History of Medieval India during the Sultanate Period

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policy acted and reacted with cumulative effect on the monarch and its people. Disgusted by their sovereign’s barbarity, they grew ever more refractory; exasperated by their disobedience he grew ever more ferocious. His wide dominions were seldom free from rebellion during his reign and at his death the whole kingdom was in ferment.

“Barani, notwithstanding his gratitude and his fears, is surprisingly frank. So overweening, he says, was the king’s pride that he could not endure to hear of a corner of the earth, hardly even of a corner of heaven, which was not subject to his sway.

He would not be at once a Solomon and an Alexander; nor did mere kingship content him, for he aspired to the office of prophet as well. His ambition was to make all the kings of the earth his slaves and Barani would liken his pride to that of Pharaoh and Nimrod, who claimed divinity as well as royalty, but that his scrupulous personal observance of the law and firm adherence to the faith of Islam cleared him of the suspicion of blasphemy and infidelity.

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He would compare him with Bayazid of Bustam and Hussain, son of Mansure-ul-Hallaj, who, in the ecstasy of their devotion, believed themselves to have been absorbed into the Godhead, but that his barbarous cruelty deprived him of any claim to sanctity.'”

The view of Prof. K. A. Nizami is that Muhammad Tughluq was one of the most striking personalities of medieval India. His intellectual attainments elicited praise from friends and foes alike. His personal life was absolutely chaste and free from the vices from which the other medieval rulers suffered.

He had knowledge of literature, history, philosophy, poetry, mathematics, medicine, astronomy, rhetoric, etc. He possessed a prodigious memory. He knew the Quran and a part of Hidaya by heart. He possessed sharp intelligence. He was an expert in the use of metaphors and similes. He was essentially a man of action who never allowed his intellectual pursuits to affect his administrative responsibilities.

He possessed a well-built body and had the gait and bearing of a soldier. He looked smart in whatever dress he put on. He possessed a dauntless spirit of courage and chivalry. Most of his life was spent on the battle-field.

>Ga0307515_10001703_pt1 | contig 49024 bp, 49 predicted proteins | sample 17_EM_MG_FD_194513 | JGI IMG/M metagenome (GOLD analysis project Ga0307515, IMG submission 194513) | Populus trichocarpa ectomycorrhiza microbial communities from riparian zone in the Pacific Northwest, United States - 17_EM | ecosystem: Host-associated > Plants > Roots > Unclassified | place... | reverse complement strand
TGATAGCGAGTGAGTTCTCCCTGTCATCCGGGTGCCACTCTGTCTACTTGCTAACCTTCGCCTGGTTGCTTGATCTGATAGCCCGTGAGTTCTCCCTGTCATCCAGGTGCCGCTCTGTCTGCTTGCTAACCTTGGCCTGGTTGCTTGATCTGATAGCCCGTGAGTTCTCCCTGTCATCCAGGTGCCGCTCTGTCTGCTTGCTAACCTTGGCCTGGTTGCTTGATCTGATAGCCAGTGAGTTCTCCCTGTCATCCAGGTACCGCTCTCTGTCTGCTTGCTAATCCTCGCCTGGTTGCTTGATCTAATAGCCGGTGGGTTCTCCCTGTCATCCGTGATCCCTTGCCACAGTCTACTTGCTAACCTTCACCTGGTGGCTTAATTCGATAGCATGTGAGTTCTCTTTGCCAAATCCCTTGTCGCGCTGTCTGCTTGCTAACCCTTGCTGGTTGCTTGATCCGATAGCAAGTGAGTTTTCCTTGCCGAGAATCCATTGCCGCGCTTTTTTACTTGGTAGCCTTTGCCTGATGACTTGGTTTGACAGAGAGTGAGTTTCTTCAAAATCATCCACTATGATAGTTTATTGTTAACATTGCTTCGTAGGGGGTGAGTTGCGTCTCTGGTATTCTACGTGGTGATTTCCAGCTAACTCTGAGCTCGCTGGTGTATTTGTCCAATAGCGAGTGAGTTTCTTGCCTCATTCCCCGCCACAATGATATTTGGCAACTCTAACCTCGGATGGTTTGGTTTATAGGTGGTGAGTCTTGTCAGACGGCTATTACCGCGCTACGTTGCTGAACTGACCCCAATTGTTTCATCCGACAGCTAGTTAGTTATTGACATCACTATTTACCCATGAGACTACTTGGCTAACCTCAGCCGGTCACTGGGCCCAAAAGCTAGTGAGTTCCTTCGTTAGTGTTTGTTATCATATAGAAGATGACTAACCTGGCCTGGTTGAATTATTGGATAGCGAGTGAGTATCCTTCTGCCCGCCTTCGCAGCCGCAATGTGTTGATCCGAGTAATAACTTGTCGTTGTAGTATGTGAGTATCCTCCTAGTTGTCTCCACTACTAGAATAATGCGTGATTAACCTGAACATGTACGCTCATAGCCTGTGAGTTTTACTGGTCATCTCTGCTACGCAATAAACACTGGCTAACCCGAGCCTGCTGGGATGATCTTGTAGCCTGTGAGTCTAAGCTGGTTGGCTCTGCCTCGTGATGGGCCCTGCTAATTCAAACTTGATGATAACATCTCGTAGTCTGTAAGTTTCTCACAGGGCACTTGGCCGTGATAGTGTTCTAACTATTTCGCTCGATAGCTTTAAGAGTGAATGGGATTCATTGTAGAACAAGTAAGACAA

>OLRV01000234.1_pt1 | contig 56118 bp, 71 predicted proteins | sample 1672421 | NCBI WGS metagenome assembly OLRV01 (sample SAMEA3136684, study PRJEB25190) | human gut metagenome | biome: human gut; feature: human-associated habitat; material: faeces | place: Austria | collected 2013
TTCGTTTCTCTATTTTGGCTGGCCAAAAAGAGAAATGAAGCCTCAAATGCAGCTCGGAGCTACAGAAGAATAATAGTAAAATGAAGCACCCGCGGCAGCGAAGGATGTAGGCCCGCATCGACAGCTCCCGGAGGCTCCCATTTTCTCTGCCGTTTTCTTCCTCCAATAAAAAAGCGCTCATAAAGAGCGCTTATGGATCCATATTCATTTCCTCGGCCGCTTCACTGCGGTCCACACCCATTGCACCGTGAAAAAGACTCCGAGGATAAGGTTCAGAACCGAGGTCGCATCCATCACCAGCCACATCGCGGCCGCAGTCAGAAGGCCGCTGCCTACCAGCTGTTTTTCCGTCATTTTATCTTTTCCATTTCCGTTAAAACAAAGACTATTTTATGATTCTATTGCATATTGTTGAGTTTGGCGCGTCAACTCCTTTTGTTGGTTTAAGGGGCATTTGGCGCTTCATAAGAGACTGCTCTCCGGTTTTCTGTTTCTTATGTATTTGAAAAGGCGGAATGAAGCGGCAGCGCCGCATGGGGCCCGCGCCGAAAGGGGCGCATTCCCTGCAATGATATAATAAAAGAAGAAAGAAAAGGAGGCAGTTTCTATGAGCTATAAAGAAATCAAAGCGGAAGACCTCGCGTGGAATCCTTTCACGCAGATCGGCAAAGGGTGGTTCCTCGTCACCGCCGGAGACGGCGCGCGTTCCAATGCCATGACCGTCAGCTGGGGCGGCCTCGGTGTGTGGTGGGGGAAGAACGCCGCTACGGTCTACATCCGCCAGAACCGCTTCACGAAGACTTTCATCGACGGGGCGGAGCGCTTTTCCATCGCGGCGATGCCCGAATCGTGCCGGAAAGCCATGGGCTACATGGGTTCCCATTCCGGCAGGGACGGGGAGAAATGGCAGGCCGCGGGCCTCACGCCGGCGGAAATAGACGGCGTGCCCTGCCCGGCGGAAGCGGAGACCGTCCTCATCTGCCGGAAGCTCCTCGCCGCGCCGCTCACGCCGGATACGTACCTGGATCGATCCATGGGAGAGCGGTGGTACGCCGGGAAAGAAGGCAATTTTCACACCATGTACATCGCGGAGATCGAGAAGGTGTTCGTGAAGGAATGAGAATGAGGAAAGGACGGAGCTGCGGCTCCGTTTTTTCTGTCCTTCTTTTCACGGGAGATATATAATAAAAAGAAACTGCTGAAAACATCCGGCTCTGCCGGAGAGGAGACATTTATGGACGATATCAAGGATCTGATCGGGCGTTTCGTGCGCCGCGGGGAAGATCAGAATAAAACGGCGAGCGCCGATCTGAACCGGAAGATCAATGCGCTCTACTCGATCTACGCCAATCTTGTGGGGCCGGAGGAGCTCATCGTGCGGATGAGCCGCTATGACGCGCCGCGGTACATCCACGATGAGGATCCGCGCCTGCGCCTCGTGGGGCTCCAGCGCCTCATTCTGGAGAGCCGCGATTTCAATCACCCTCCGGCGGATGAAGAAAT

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Probably no other Sultan of Delhi undertook so many campaigns is person and dealt with so many rebellions as he did. In spite of all these, he remains unrivalled in the history of the Delhi Sultanate on account of his administrative measures and cultural contacts with the outside world. He started a new era of cultural contacts with Asian and African countries. People from Khurasan, Iraq, Sistan, Herat Egypt, Trans-Oxiania, Tangiers, etc., visited his court and he got first hand information about the literary and cultural developments in those countries. His political vision was broad and dynamic. He possessed a dogged tenacity of purpose.

In spite of these achievements, he failed in his attempt of establish an all-India administration. He had inherited a vast empire from his father and he made it vaster still by his own exertions. It was a very difficult task to maintain effective control over his vast empire. He applied his organising capacity and resourcefulness to bring every part of his extensive empire under his personal control.

However, after 10 years the experiment failed. The experiment could not succeed on account of the conditions of transport and communications in the days.

Prof. K. A. Nizami says that while attempting a correct estimate of Muhammad Tughluq, three things must be kept in mind. In the first place, no Sultan of Delhi had to face so many and so well-organised rebellions as Muhammad Tughluq. The fact that he survived them all proves that he must have had a corps of very loyal officers. Secondly, Muhammad Tughluq is one of the few rulers of Delhi Sultanate on whose life no attempt was made to kill him. There must have been thousands and thousands of persons in India who had deep personal reasons for having their revenge on him.

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It is not reported that the Sultan took any but the traditional measure of his predecessors for his personal protection. He was too much of a soldier to be afraid of the dagger of a assassin or a palace revolt.

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